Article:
In fact, a Trial Judge's inability under the former statute to reduce an indictment based on the evidentiary realities of the case at times had the effect of disadvantaging defendants in plea negotiations by giving prosecutors unfair bargaining power (see, 1990 Report of Advisory Comm on Criminal Law and Procedure, reprinted in 1990 McKinney's Session Laws of NY at 2860). Additionally, an "overcharged" indictment artificially inflated the number of peremptory challenges available to each side. These and other deficiencies in the former statute had the effect of significantly delaying the final resolution of criminal cases (id.).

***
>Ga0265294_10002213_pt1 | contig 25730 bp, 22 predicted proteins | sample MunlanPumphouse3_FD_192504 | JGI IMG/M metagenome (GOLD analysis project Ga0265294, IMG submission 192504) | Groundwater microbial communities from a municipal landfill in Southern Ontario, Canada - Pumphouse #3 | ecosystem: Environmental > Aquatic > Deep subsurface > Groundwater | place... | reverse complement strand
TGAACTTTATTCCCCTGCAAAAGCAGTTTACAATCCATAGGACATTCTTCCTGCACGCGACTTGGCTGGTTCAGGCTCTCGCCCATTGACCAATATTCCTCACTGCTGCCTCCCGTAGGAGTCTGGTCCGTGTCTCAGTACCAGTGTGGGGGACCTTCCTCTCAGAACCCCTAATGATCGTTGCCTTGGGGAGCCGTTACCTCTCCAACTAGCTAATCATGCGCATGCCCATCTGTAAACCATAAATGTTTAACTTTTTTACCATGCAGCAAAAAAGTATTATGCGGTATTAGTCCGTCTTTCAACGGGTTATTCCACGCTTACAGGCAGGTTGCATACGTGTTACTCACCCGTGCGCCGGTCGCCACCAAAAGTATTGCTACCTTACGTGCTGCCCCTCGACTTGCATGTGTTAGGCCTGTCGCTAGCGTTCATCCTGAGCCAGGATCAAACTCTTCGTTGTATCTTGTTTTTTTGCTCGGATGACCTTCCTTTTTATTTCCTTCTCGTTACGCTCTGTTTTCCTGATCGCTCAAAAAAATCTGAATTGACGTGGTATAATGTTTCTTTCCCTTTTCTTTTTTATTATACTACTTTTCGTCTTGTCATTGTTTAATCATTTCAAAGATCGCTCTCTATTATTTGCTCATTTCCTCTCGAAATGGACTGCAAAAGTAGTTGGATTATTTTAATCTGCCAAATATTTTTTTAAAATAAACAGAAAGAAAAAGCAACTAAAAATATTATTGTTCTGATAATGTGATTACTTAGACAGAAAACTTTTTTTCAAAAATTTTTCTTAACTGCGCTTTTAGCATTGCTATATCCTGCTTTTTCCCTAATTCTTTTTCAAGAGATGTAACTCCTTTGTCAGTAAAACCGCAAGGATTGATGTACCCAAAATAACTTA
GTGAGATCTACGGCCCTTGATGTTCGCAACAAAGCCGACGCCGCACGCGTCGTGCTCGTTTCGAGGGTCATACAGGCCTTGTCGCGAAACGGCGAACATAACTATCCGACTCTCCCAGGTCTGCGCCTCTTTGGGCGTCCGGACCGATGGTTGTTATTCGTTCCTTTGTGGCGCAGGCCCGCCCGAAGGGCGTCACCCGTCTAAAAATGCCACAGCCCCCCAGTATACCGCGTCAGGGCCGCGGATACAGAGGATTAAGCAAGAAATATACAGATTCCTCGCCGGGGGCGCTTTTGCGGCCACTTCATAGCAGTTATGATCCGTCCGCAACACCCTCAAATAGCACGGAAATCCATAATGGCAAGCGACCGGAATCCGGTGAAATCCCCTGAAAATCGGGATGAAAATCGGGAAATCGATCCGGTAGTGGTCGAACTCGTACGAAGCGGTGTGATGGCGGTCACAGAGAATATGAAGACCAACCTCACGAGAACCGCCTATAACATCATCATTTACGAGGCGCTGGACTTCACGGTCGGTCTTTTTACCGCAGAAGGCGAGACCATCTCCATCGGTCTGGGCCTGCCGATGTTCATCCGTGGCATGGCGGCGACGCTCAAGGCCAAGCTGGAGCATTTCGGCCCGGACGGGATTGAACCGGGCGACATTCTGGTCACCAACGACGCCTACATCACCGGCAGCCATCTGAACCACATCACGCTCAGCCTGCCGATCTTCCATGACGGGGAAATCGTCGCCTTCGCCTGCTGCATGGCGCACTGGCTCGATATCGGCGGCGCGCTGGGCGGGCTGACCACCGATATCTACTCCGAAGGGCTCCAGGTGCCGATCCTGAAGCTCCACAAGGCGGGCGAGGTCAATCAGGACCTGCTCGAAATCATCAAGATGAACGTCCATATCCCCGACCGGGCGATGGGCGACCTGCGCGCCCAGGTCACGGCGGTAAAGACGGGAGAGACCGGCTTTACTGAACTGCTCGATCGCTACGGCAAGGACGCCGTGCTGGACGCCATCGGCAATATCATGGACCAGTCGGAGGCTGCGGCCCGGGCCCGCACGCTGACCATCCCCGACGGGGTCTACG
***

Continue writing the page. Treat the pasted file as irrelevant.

Responding to these problems, the Legislature in 1990 amended the statute to expressly authorize trial courts to reduce counts when appropriate. Thus, subdivision (1-a) of the statute now provides that if a court "finds that the evidence before the grand jury was not legally sufficient to establish the commission by the defendant of the offense charged in any count contained within the indictment," it shall order the count reduced to "the most serious lesser included offense with respect to which the evidence before the grand jury was sufficient" (CPL 210.20 [1-a]). According to a State Executive Department memorandum in support of the 1990 amendment, *787 "[p]ermitting judges to reduce counts of indictments that are not supported by grand jury evidence will provide a judge with flexibility to do justice when the grand jury evidence does not support an offense charged but does support a lesser included offense" (Mem of State Executive Dept, 1990 McKinney's Session Laws of NY at 2381, 2383). Recognizing, however, the possibility that a defendant might be tempted to exercise the statutory right to plead guilty to the reduced indictment before the People had a fair chance to respond (see, CPL 220.60), newly added subdivision (6) further provides that "[t]he effectiveness of an order reducing a count or counts of an indictment * * * shall be stayed for thirty days following the entry of such order unless such stay is otherwise waived by the people" (CPL 210.20 [6]). Designed to deter misuse of reduction orders by defendants, this automatic 30-day stay keeps the scales from tipping too far the other way by protecting the People's prerogatives both in making appropriate charging decisions and in conducting plea negotiations (see, 1990 Report of Advisory Comm on Criminal Law and Procedure, reprinted in 1990 McKinney's Session Laws of NY at 2860).